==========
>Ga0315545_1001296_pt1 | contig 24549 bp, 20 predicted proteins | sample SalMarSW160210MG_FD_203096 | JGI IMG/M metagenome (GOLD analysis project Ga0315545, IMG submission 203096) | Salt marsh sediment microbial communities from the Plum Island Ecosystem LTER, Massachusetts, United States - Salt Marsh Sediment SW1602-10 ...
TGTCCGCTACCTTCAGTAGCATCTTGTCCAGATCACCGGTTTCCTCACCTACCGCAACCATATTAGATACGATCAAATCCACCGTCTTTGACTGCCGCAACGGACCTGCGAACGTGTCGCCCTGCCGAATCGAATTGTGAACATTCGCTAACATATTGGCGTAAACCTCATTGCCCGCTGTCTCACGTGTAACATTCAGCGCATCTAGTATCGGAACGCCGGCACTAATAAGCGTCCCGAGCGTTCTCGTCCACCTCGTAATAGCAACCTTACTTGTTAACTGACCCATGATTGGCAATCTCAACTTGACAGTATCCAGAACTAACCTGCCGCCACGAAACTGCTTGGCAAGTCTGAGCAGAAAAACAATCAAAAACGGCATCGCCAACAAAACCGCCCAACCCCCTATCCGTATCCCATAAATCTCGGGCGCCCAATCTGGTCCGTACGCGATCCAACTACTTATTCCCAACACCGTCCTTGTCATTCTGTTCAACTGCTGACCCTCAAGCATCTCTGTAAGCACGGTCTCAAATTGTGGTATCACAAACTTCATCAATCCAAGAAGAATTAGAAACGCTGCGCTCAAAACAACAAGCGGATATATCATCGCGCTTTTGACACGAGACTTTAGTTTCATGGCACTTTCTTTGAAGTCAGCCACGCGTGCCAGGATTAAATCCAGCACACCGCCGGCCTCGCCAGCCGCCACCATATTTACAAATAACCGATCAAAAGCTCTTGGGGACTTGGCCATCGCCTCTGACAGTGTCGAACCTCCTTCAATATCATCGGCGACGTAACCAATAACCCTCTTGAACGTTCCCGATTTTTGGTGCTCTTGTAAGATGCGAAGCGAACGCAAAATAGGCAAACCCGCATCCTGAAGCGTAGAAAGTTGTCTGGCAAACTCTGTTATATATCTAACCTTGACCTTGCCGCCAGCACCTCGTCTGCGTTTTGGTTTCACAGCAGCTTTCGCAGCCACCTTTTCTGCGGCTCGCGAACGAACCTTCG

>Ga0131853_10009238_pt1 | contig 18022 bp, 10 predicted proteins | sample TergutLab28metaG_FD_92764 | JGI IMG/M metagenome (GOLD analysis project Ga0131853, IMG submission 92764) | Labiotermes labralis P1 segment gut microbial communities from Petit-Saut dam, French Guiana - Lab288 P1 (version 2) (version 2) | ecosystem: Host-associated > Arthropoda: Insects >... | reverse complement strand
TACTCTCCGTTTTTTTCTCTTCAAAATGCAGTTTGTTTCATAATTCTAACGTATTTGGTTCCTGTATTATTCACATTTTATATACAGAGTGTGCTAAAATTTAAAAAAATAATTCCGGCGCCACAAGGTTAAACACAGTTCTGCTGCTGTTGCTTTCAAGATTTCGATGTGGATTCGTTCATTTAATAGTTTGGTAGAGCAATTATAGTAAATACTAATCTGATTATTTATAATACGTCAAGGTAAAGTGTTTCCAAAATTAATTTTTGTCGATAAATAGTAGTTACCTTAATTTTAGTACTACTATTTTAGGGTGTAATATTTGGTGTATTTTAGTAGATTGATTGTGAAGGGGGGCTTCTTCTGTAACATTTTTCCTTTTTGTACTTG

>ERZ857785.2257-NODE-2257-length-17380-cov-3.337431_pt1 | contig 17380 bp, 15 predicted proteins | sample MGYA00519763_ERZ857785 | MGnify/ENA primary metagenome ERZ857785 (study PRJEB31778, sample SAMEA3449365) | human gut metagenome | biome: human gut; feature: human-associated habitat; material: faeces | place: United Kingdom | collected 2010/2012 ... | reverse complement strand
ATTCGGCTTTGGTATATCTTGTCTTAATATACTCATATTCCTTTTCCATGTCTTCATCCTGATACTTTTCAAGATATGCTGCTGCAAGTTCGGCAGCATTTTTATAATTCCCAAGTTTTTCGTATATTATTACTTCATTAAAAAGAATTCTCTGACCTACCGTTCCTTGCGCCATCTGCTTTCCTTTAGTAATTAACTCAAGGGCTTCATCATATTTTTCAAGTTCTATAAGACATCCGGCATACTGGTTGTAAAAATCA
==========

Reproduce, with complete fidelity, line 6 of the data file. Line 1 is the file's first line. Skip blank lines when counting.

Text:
ATTCGGCTTTGGTATATCTTGTCTTAATATACTCATATTCCTTTTCCATGTCTTCATCCTGATACTTTTCAAGATATGCTGCTGCAAGTTCGGCAGCATTTTTATAATTCCCAAGTTTTTCGTATATTATTACTTCATTAAAAAGAATTCTCTGACCTACCGTTCCTTGCGCCATCTGCTTTCCTTTAGTAATTAACTCAAGGGCTTCATCATATTTTTCAAGTTCTATAAGACATCCGGCATACTGGTTGTAAAAATCA